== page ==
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Cognitive abnormalities

Geoffrey Littlejohn, Emma Guymer
Fibromyalgia is a high impact chronic pain disorder with a well-defined and robust clinical phenotype. Key features include widespread pain and tenderness, high levels of sleep disturbance, fatigue, cognitive dysfunction and emotional distress. Abnormal processing of pain and other sensory input occurs in the brain, spinal cord and periphery and is related to the processes of central and peripheral sensitization. As such, fibromyalgia is deemed to be one of the central sensitivity syndromes. There is increasing evidence of neurogenically derived inflammatory mechanisms occurring in the peripheral tissues, spinal cord and brain in fibromyalgia...
March 19, 2018: Seminars in Immunopathology
Jin Hwan Lee, James Ya Zhang, Zheng Zachory Wei, Shan Ping Yu
The N-methyl-d-aspartate receptor (NMDAR) has been implicated in the pathophysiology of neurological diseases, such as schizophrenia, autism spectrum disorders (ASD), and Alzheimer's disease (AD), whose unique clinical hallmark is a constellation of impaired social and/or cognitive behaviors. GluN3A (NR3A) is a unique inhibitory subunit in the NMDAR complex. The role of GluN3A in social behavioral activities is obscure. In this study, we sought to evaluate altered social activities in adult GluN3A knockout (KO) mice...
March 16, 2018: Experimental Neurology
Ben Chen, Xiaomei Zhong, Naikeng Mai, Qi Peng, Zhangying Wu, Cong Ouyang, Weiru Zhang, Wanyuan Liang, Yujie Wu, Sha Liu, Lijian Chen, Yuping Ning
Background: Late-life depression patients are at a high risk of developing Alzheimer's disease, and diminished olfactory identification is an indicator in early screening for Alzheimer's disease in the elderly. However, whether diminished olfactory identification is associated with risk of developing Alzheimer's disease in late-life depression patients remains unclear. Methods: One hundred and twenty-five late-life depression patients, 50 Alzheimer's disease patients, and 60 normal controls were continuously recruited...
March 15, 2018: International Journal of Neuropsychopharmacology
Sally Robinson, Tammy Hedderly, Giulia Conte, Osman Malik, Francesco Cardona
OBJECTIVE: Misophonia is a condition characterized by the dislike or hatred (miso) of specific sounds (phonia) that results in an extreme emotional response. There has been growing interest in misophonia, with emerging evidence from neurodevelopmental populations and ongoing debate regarding the psychiatric classification and the mechanisms underlying this phenomenon. This is the first article to report on misophonic experiences and associated clinical characteristics in young people with tic disorders...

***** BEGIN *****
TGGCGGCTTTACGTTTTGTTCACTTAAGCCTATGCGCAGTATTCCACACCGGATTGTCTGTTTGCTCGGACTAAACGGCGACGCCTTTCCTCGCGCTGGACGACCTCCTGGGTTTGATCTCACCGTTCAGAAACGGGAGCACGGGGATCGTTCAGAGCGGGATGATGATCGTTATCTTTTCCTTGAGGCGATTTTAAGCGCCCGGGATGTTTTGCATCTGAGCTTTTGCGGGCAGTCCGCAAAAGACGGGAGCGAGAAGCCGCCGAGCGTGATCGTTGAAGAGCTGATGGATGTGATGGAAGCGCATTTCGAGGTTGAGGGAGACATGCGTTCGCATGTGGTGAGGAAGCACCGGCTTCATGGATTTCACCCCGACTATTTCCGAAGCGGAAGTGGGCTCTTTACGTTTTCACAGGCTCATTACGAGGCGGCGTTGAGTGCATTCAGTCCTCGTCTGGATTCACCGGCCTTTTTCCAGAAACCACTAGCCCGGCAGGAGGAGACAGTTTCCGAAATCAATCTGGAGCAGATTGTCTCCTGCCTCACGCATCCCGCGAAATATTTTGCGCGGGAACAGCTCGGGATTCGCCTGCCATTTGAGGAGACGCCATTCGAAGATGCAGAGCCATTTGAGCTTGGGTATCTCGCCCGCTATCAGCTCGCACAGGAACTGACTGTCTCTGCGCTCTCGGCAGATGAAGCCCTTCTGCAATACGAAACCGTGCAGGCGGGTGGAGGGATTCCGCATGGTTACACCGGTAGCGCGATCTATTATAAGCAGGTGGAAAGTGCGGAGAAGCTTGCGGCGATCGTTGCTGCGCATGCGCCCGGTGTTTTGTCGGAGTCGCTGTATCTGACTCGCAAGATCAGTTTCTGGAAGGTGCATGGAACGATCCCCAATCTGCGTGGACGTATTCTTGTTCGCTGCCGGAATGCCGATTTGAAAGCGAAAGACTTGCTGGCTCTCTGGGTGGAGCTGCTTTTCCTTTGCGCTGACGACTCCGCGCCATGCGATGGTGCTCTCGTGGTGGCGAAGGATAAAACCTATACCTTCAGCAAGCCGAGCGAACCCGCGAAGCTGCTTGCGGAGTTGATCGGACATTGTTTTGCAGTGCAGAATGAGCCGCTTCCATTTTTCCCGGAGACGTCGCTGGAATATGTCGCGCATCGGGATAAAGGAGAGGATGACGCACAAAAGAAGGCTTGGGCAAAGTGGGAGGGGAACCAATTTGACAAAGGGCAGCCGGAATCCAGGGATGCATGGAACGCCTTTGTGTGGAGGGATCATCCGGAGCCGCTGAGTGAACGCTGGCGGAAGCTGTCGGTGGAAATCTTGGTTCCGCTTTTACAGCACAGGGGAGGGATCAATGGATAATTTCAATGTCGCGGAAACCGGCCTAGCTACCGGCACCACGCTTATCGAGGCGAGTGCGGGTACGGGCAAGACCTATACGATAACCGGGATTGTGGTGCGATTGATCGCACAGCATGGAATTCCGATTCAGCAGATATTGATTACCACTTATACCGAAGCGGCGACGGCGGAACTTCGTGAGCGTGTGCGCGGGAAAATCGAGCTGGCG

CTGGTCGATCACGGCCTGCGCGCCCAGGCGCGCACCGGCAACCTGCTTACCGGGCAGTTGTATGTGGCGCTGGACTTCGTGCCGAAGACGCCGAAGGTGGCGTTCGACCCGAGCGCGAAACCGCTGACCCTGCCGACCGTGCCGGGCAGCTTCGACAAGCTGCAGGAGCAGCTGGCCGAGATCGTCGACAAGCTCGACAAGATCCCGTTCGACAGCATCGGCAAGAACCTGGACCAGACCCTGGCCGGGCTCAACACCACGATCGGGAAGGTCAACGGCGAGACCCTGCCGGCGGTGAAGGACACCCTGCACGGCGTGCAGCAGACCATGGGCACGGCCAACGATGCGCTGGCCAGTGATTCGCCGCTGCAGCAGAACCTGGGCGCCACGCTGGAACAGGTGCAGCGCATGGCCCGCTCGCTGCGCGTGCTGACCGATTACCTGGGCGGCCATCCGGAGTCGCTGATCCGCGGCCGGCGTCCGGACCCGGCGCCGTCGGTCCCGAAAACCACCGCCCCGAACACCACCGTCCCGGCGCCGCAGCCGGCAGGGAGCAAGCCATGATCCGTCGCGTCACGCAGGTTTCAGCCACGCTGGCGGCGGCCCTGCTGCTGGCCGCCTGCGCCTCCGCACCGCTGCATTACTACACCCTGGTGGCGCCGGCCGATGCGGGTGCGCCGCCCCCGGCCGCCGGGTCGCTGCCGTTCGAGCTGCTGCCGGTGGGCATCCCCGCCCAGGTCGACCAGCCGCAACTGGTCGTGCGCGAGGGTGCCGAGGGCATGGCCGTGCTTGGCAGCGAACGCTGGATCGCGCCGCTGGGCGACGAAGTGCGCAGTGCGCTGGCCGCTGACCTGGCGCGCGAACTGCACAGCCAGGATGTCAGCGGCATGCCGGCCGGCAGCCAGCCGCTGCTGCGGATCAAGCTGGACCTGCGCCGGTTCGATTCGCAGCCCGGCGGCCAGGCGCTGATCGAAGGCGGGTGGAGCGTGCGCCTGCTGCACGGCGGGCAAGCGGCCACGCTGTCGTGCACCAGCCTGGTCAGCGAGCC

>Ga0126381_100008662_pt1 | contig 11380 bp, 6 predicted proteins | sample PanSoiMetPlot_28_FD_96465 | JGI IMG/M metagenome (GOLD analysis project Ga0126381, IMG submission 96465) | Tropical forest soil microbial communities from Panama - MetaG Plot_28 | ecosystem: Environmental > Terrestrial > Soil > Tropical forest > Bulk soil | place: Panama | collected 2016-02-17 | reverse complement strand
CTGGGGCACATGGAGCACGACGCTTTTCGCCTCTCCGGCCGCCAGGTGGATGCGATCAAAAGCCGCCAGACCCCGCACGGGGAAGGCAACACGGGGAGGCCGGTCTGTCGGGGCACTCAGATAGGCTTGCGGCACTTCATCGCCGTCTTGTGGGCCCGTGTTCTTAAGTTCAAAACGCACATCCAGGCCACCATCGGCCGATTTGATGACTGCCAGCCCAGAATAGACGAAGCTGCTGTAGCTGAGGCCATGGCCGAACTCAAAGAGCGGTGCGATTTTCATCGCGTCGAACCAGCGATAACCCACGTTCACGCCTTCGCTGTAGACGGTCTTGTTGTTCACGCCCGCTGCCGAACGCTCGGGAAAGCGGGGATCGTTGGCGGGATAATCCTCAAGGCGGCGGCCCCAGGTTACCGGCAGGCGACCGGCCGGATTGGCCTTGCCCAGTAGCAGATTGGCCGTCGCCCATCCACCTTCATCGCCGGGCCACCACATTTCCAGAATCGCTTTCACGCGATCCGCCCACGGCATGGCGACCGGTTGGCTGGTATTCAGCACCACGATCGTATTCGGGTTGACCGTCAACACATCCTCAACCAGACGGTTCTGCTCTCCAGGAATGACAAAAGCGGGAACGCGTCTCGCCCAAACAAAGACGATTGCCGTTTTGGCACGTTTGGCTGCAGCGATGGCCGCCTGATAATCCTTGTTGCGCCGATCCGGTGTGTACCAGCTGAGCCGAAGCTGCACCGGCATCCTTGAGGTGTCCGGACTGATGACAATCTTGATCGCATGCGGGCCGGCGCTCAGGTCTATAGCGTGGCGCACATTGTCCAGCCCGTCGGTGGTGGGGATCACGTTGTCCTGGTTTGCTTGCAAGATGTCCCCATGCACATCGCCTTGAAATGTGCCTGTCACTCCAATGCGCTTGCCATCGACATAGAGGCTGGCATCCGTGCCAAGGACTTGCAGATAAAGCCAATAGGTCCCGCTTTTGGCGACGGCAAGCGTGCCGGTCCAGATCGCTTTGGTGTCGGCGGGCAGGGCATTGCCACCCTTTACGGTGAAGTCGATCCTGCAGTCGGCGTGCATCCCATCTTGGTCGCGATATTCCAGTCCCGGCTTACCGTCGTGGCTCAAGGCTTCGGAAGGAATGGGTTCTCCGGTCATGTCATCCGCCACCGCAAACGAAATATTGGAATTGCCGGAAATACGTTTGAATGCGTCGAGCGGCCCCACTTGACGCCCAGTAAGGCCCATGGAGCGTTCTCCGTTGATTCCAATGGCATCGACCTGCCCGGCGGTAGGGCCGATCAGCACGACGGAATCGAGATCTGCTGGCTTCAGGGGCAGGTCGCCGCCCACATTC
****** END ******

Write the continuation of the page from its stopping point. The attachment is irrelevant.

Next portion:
March 16, 2018: Journal of Developmental and Behavioral Pediatrics: JDBP
Brian E Powers, Nicholas A Santiago, Barbara J Strupp
The Ts65Dn mouse model of Down syndrome recapitulates the hallmark areas of dysfunction that characterize the human disorder, including impaired performance in tasks designed to tap hippocampus-dependent learning and memory. Unfortunately, performance in the water maze tasks most commonly used for this purpose can be affected by behavioral and/or physiological abnormalities characteristic of Ts65Dn mice (e.g., thigmotaxis, susceptibility to hypothermia, stress reactivity), which complicates interpretation of impaired performance...
February 2018: Behavioral Neuroscience
Magdalena Martinez-Losa, Tara E Tracy, Keran Ma, Laure Verret, Alexandra Clemente-Perez, Abdullah S Khan, Inma Cobos, Kaitlyn Ho, Li Gan, Lennart Mucke, Manuel Alvarez-Dolado, Jorge J Palop
Inhibitory interneurons regulate the oscillatory rhythms and network synchrony that are required for cognitive functions and disrupted in Alzheimer's disease (AD). Network dysrhythmias in AD and multiple neuropsychiatric disorders are associated with hypofunction of Nav1.1, a voltage-gated sodium channel subunit predominantly expressed in interneurons. We show that Nav1.1-overexpressing, but not wild-type, interneuron transplants derived from the embryonic medial ganglionic eminence (MGE) enhance behavior-dependent gamma oscillatory activity, reduce network hypersynchrony, and improve cognitive functions in human amyloid precursor protein (hAPP)-transgenic mice, which simulate key aspects of AD...
March 15, 2018: Neuron
Russell Ouellette, Åsa Bergendal, Sara Shams, Juha Martola, Caterina Mainero, Maria Kristoffersen Wiberg, Sten Fredrikson, Tobias Granberg
OBJECTIVE: To investigate the long-term progression of cognitive dysfunction and its neuroanatomical correlates and predictors in multiple sclerosis (MS). METHODS: A cohort of 37 MS patients reflecting five decades of disease duration and all subtypes was followed over 17.5 years. Matched controls were recruited at the last follow-up. Global cognitive functioning was assessed using a principal component cognitive index based on comprehensive neuropsychological testing...